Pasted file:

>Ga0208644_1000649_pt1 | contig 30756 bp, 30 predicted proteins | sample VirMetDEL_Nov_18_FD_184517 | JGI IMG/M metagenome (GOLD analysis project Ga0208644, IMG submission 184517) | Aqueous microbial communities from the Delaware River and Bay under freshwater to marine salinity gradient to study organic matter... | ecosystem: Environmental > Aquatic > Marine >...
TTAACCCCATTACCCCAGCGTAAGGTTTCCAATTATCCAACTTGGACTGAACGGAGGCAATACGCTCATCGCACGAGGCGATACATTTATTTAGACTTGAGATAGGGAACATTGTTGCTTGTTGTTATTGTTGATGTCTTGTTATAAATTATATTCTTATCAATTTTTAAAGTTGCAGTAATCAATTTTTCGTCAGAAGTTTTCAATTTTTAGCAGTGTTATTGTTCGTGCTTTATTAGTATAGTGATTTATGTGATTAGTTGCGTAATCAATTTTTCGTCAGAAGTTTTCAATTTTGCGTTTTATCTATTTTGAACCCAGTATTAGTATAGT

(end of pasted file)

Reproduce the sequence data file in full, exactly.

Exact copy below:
>Ga0208644_1000649_pt1 | contig 30756 bp, 30 predicted proteins | sample VirMetDEL_Nov_18_FD_184517 | JGI IMG/M metagenome (GOLD analysis project Ga0208644, IMG submission 184517) | Aqueous microbial communities from the Delaware River and Bay under freshwater to marine salinity gradient to study organic matter... | ecosystem: Environmental > Aquatic > Marine >...
TTAACCCCATTACCCCAGCGTAAGGTTTCCAATTATCCAACTTGGACTGAACGGAGGCAATACGCTCATCGCACGAGGCGATACATTTATTTAGACTTGAGATAGGGAACATTGTTGCTTGTTGTTATTGTTGATGTCTTGTTATAAATTATATTCTTATCAATTTTTAAAGTTGCAGTAATCAATTTTTCGTCAGAAGTTTTCAATTTTTAGCAGTGTTATTGTTCGTGCTTTATTAGTATAGTGATTTATGTGATTAGTTGCGTAATCAATTTTTCGTCAGAAGTTTTCAATTTTGCGTTTTATCTATTTTGAACCCAGTATTAGTATAGT